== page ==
- Music Is Politics: In "Briefcase Boogie" Rhonda decides to have sex with a briefcase. As the documents fall out Harry complains: "Those are the Warner Brothers files, aren't they dear? Don't you think there'll be some questions about the condition of the blue paper?" Warner Brothers was Zappa's previous record label, whom he sued for breech of contract near the end of the 1970s, a trial he eventually would win.
- Name and Name: "Harry & Rhonda".
- Nightmare Face: The face of the "Mammy-nuns".
- One-Word Title and Pun-Based Title: "Thingfish", a pun on "Kingfish", the character from Amos N Andy.
- Overly Long Gag: Ike Willis' imitation of Kingfish from Amos N Andy goes on throughout the entire album.
- Product Placement:
- "Harry & Rhonda" mentions Woolite, a cleaning product.
- "The Torchum Never Stops" mentions "a Tupperware party".
- "The Crab-Grass Baby" mentions an Oldsmobile and a Volvo.
- Real Life Writes the Plot: The plot was inspired by the AIDS hysteria of the 1980s and Zappa's concerns about the dominance of the religious right in the administration of President Ronald Reagan.
- Repurposed Pop Song:
- Several songs on this album are recycled from Zoot Allures, Tinseltown Rebellion, You Are What You Is and Ship Arriving Too Late to Save a Drowning Witch.
- The background music during "That Evil Prince" and "The White Boy Troubles" is a piece called "Amnerika" note , which would only appear on a Zappa album in 1994: Civilization Phaze III.
- Satire: The album is both a satirical parody about the Conspiracy Theory that AIDS was manufactured by the US government as well as Broadway musicals. The lifestyle of homosexuals is also spoofed in "He's So Gay".
They're all dead, dear; Zombies, I believe; the "Walking Dead"; Jack Palance did a show on them once.
- Ike Willis imitates the voice of the character Kingfish from Amos N Andy. This is also where the album title gets its name from. Another character, Sister Owl-Gonkwin-Jane Cow-Hoon, is based on the "Amos 'N' Andy" character Algonquin J. Calhoun. Willis has also explained in an interview that he based the accent on the writings of the Afro-American poet Paul Laurence Dunbar (1872-1906).
- Sister Anne De Devine is a reference to cowboy actor Andy Devine, who was referenced before on One Size Fits All (1975).
- Kingfish says "one-Adam twelve", a reference to Adam-12, and "Book 'Em Dano", a reference to the catchphrase from Hawaii Five-O.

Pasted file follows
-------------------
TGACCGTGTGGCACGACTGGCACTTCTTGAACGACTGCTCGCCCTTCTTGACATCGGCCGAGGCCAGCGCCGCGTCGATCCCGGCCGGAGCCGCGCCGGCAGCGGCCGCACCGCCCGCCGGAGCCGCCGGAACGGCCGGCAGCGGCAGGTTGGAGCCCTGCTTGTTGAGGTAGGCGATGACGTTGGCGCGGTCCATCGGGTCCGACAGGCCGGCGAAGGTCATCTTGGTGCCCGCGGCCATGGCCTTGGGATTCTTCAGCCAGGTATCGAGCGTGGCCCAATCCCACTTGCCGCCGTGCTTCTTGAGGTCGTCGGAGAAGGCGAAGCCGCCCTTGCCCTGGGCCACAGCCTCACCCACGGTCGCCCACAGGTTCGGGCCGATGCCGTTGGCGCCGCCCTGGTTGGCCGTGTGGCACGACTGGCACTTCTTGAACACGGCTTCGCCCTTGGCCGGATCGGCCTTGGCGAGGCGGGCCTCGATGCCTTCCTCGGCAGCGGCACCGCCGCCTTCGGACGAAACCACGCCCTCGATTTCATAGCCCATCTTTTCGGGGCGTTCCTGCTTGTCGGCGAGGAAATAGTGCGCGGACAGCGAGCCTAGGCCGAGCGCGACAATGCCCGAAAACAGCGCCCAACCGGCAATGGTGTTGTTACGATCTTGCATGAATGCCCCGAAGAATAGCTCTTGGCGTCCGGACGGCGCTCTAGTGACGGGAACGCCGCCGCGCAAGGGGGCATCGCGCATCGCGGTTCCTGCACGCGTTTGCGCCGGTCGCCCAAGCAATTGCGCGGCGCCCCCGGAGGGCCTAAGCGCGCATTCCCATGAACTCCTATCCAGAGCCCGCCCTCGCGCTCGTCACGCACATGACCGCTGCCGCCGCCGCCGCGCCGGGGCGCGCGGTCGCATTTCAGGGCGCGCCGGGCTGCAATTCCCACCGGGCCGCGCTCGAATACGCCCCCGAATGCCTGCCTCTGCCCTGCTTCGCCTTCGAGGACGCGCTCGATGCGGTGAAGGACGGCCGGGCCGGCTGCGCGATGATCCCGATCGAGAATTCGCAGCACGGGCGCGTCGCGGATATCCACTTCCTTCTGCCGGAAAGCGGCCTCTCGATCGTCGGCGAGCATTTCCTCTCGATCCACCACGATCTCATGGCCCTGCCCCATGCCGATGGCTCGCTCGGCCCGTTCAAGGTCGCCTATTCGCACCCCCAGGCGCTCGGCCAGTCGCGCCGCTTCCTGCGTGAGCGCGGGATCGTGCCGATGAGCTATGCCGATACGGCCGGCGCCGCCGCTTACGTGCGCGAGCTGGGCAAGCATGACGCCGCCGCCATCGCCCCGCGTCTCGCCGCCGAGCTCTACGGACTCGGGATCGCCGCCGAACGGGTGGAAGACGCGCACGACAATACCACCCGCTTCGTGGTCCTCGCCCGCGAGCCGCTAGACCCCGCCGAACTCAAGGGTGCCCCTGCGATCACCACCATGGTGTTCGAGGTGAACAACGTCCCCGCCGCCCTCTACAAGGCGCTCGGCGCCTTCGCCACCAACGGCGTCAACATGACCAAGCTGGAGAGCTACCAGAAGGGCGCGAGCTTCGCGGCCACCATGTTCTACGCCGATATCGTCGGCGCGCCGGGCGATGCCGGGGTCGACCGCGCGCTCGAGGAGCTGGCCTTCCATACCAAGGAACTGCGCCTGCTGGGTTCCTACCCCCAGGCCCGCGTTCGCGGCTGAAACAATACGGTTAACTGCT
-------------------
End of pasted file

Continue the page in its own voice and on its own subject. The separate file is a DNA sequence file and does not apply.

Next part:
- In "Harry & Rhonda" Rhonda wonder "what happened to Broadway" and mentions it "used to be you could come to one of these things and the wind would be rushing down the plain". This is a reference to the Title Track of Oklahoma!, which starts with the line "where the wind comes sweeping down the plain". The change in verb was probably done to avoid getting sued for copyright infringement. She also says there used to be "a fairy on a string", referencing Peter Pan where the title character was indeed also
- "That Evil Prince" mentions actor Jack Palance
What y'all have witnessed here tonight were a true story. Only the names o' de potatoes have been changed to protect the innocent.
- "Won Ton On" also parodies the famous opening line from Dragnet
- "He's So Gay" ends with a quote from "Do You Really Want To Hurt Me?", a 1984 hit by Culture Club.
- Harry in "Harry-As-A-Boy" says he wants to go to a The Grateful Dead concert.
- "The Crab-Grass Baby" mentions "the white man's burden", which is a reference to the poem The White Man's Burden by Rudyard Kipling.
- "Briefcase Boogie" quotes a few lines from "Jingle Bells".
- "Wistful Wit A Fist-Full" namedrops Little Orphan Annie.
- Special Guest: Johnny "Guitar" Watson plays the role of Brown Moses.
- Synthetic Voice Actor: The crab-grass baby is voiced by a computer.
- Take That!: Zappa provides a middle finger to his previous record label Warner Brothers during "Briefcase Boogie", where Rhonda has sex with a briefcase, while Harry complains about the documents that are falling out:Those are the Warner Brothers files, aren't they dear? Don't you think there'll be some questions about the condition of the blue paper?
- Take That, Audience!: The evil Prince in "The Torchum Never Stops" pretty much sums up Zappa's attitude about bland music in the charts:He thinks he knows something about the Great PlanHow ultimate blandness must rule and command(...) Only the boring and bland shall surviveOnly the lamest of lameness will thriveTake it or leave it, you won't be alive if you are overtly creative
- Take That, Critics!: The evil prince is described as a "part-time theater critic".
- Victoria's Secret Compartment: Rhonda explains that all women have a secret:We learned how to hide secret stuff, wrapped up in the middle of those severe terminal buns we wear! Little transmitters, HARRY, little receivers! Oh, don't pretend to be surprised, HARRY! We even had room left over in there for all of our most favorite little, embroidered, delicate, secretly feminine, child-like, helpless, pathetic, sentimental, totally useless, personal "girl-things" that smell like the stuff they put in the toilet paper.